25. 25. Producer Injector Figure 2-B: Five spot injection pattern with favorable direction of fracture Figure 3 shows the cumulative oil recovery normalized with the original oil inplace (OOIP) as a function of time for three different injection rates for anunfractured well. The injection rate determines the oil production rate. However, thecumulative oil recovery does not depend on injection rate. Figure 4 shows the sameresults for three different well spacings for an unfractured well. The cumulative oilrecovery normalized with the original oil in place does not depend on the wellspacing. The time to reach the maximum production changes only as the well spacingchanges. 16
  26. 26. 0.45 0.40 0.35Oil Recovery / OOIP "Injection Rate 1600 bbl / day" 0.30 "Injection Rate 800 bbl / day" 0.25 "Injection Rate 530 bbl / day" 0.20 0.15 0.10 0.05 0.00 0.0E+00 1.0E+04 2.0E+04 3.0E+04 4.0E+04 5.0E+04 6.0E+04 Time, days Figure 3: Effect of injection rate on dimensionless production 0.050 0.045 0.040 Original SpacingOil Recovery / OOIP 0.035 Half Spacing 0.030 Double Spacing 0.025 0.020 0.015 0.010 0.005 0.000 0.0E+00 4.0E+02 8.0E+02 1.2E+03 1.6E+03 2.0E+03 Time, hours Figure 4: Effect of well spacing on dimensionless production 17
  27. 27. Figure 5 and 6 show the effect of static fracture length and mobility ratio onoil recovery. As the following figures show, the oil recovery is increased as mobilityratio increases and as fracture length is decreased. The mobility ratio shows that themobility of the displacing material should be higher than that of the displacedmaterial to get the high oil recovery. This concept is used for increasing oil recoveryby polymer flooding as polymer flooding is used due to the high viscosity ofdisplacing material. Also, the reasons for lower oil recovery in a longer fracture areearly water breakthrough and poor sweep efficiency. 0.40 0.35 Oil Recovery / OOIP 0.30 0.25 0.20 mobility ratio=0.01 0.15 mobility=0.1 0.10 mobility ratio=1 0.05 0.00 0 0.2 0.4 0.6 0.8 1 Lf / r e Figure 5: Effect of fracture length and mobility ratio on dimensionless production 18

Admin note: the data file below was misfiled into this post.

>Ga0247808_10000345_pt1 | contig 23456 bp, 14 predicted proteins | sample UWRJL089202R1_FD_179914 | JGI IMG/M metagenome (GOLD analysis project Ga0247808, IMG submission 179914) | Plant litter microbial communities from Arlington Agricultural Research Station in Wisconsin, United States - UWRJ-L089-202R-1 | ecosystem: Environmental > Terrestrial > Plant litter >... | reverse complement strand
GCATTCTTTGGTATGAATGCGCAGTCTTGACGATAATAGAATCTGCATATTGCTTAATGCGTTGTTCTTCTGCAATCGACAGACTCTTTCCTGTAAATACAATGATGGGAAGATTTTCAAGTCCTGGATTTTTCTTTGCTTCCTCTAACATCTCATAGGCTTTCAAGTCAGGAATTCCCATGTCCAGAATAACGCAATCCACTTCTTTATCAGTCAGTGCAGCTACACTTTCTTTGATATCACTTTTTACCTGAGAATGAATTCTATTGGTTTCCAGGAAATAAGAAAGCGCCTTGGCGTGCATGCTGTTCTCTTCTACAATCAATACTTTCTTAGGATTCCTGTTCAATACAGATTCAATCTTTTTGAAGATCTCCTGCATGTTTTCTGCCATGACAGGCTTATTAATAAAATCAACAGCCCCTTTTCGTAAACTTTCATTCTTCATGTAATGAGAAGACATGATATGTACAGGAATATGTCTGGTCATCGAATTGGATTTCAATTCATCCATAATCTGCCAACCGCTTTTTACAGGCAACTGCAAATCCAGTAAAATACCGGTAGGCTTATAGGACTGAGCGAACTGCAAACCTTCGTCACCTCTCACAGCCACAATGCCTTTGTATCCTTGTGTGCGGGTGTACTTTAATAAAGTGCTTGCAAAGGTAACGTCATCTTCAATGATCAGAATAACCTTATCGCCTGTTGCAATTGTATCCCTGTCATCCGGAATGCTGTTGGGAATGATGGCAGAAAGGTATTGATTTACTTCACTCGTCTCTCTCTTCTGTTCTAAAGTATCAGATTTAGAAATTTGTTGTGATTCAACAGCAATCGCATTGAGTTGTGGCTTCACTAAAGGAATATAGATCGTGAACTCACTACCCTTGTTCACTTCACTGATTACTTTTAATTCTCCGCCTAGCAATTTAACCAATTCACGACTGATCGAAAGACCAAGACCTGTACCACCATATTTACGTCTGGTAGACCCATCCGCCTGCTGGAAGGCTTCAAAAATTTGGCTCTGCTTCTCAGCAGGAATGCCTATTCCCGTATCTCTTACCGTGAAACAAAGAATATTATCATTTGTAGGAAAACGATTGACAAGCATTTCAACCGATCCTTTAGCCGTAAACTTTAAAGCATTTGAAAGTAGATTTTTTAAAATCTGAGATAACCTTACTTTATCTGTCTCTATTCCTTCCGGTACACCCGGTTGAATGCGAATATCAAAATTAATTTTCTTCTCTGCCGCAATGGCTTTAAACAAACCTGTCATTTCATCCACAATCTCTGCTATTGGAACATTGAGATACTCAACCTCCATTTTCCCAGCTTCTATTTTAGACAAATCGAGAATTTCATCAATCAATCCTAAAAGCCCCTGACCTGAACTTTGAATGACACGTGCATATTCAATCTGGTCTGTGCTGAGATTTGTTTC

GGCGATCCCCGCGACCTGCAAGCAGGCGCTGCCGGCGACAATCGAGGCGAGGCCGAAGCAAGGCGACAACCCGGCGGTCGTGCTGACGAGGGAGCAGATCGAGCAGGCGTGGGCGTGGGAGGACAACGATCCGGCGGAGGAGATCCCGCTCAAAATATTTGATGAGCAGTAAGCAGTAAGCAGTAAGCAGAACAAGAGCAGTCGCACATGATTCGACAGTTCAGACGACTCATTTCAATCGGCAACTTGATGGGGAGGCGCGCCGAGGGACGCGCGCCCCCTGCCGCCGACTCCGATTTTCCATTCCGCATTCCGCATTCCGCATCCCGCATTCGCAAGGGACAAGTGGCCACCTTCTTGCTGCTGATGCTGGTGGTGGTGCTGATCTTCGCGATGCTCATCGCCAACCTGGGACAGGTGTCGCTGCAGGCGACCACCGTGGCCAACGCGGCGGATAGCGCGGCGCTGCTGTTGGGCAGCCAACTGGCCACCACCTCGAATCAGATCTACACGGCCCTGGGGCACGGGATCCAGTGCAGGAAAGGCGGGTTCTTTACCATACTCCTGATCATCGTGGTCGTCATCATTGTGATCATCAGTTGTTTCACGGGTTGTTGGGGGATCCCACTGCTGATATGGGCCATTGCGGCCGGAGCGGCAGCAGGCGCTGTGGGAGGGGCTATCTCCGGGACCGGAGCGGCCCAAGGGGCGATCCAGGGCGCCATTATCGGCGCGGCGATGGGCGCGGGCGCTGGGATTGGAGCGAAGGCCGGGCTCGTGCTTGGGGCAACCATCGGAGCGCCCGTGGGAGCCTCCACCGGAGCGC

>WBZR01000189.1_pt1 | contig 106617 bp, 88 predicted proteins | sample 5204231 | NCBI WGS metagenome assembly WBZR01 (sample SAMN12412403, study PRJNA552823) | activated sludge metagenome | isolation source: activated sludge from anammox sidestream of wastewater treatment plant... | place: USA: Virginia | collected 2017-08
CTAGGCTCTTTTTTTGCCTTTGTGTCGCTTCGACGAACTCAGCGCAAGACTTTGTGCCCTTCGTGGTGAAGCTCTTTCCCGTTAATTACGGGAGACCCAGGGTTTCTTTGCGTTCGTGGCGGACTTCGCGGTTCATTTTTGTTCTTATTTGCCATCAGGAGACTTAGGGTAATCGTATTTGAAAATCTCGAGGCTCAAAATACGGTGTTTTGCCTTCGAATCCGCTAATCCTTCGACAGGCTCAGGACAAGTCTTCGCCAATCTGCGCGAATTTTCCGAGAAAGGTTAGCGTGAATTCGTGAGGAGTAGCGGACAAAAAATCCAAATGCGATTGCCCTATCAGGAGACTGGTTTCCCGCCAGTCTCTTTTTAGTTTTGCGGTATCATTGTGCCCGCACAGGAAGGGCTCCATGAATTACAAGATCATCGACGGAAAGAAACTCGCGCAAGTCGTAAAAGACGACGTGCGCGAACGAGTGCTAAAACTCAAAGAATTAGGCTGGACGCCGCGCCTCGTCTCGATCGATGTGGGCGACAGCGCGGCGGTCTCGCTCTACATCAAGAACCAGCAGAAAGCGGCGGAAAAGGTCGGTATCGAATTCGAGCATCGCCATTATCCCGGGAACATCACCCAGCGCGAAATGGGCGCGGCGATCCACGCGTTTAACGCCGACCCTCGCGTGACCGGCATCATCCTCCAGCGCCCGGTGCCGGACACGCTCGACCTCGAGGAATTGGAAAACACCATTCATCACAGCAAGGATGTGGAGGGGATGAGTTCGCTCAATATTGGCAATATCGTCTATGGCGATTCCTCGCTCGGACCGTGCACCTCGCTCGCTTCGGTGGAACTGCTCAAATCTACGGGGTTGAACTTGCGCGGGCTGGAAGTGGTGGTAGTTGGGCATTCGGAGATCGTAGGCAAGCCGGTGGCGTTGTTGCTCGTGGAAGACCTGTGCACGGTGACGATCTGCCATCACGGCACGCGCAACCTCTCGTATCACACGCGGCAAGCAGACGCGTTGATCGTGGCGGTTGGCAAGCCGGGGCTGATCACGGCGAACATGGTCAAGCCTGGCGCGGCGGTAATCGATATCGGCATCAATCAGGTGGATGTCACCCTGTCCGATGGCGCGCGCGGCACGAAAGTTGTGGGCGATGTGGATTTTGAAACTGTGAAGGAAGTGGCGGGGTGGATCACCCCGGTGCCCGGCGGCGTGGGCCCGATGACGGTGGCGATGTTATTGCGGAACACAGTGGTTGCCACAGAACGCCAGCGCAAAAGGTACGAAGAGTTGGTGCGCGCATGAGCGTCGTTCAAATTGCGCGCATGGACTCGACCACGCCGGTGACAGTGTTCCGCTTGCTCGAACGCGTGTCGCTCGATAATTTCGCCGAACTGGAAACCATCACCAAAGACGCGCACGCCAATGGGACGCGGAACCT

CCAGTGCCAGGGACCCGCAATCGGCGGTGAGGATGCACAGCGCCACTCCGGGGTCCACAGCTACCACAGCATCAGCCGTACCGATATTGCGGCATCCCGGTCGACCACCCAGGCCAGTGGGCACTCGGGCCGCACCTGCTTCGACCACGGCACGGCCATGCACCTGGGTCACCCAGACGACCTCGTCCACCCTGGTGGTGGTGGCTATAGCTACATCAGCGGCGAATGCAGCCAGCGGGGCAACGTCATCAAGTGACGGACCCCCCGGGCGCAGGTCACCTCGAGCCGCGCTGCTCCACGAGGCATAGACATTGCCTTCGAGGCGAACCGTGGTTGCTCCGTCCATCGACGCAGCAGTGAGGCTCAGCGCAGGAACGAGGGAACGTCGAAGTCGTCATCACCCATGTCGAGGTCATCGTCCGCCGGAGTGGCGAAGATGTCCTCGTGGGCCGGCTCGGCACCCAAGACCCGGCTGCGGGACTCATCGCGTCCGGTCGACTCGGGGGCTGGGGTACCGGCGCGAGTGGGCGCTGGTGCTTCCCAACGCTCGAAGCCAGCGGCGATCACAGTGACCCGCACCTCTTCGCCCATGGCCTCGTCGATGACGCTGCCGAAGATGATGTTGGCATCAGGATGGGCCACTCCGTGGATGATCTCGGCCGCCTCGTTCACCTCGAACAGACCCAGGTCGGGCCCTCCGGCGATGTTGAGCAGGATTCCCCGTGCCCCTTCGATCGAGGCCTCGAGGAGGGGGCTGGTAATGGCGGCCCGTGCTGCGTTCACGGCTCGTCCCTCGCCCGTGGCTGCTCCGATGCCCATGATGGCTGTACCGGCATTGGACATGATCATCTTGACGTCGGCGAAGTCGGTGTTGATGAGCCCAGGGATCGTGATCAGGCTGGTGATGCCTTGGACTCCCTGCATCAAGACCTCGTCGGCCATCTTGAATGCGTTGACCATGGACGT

28. 28. 0.255 mobility=0.1Oil Recovery / OOIP 0.254 0.253 0.252 0.251 0.250 0.249 0.248 0.247 0 0.2 0.4 0.6 0.8 1 Lf / r e Figure 6: Effect of fracture length on dimensionless production 19
  29. 29. 5. ReferencesBarkman, J.H. and Davidson, D.H.: “Measuring Water Quality and Predicting Well Impairment”, J. Petrol. Tech., pp. 865 – 873, July 1972.Gadde, P.B.: “Growing Injection Well Fractures and Their Impact on Waterflood Performance”, SPE 71614 Presented at the 2001 SPE Annual Technical Conference and Exhibition held in New Orleans, Louisiana, 20 September- 3 October 2001.Pang, S. and Sharma, M.M.: “A Model for Predicting Injectivity Decline in Water- Injection Wells”, SPE Formation Evaluation, pp. 194-201, September 1997.Peaceman, D.W.: “Interpretation of Well-block Pressures in Numerical Reservoir Simulation with Non-Square Gridblocks and Anisotropic Permeability” SPE Journal, pp. 531-543, June1983.Perkins, T.K. and Gonzalez, J.A.: “The Effect of Thermoelastic Stresses on Injection Well Fraturing” SPE Journal, pp. 77-88, February 1985.Saripalli, P.K., Bryant, S.L., and Sharma, M.M.: “Role of Fracture Face Plugging in Injection Well Fracturing and Injectivity Decline”, SPE 52731 presented at the 1999 SPE/EPA Exploration and Production Environmental Conference held in Austin, Texas, 28 February-3 March 1999.Suarez-Rivera, R., Stenebraten, J., Gadde, P.B., Sharma, M.M.: “An Experimental Investigation of Fracture Propagation during Water Injection”, SPE 73740 presented at the SPE International Symposium and Exhibition on Formation Damage Control held in Lafayette, Louisiana, 20-21 February 2002.Van den Hoek, P.J., Matsuura, T., de Kroon, M., and Gheissary, G. “Simulation of Produced Water Re-Injection under Fracturing Conditions”, SPE 36846 presented at the SPE European Petroleum Conference held in Milan, Italy, 22- 24 October 1996.Wang, D., Seright, R. S., Shao, Z., and Wang, J.: “Key Aspects of Project Design for Polymer Flooding”, SPE 109682 presented at the 2007 SPE Annual Technical Conference and Exhibition held in Anaheim, U.S.A., 11-14 November 2007. 20
  30. 30. Wang, G.C. and Caudle, B.H.: “Effects of Polymer Concentrations, Slug Size and Permeability Stratification in Viscous Waterfloods”, SPE 2927 presented at the 1970 AIME Annual Fall Meeting in Houston, TX, U.S.A., 4-7 October 1970. 21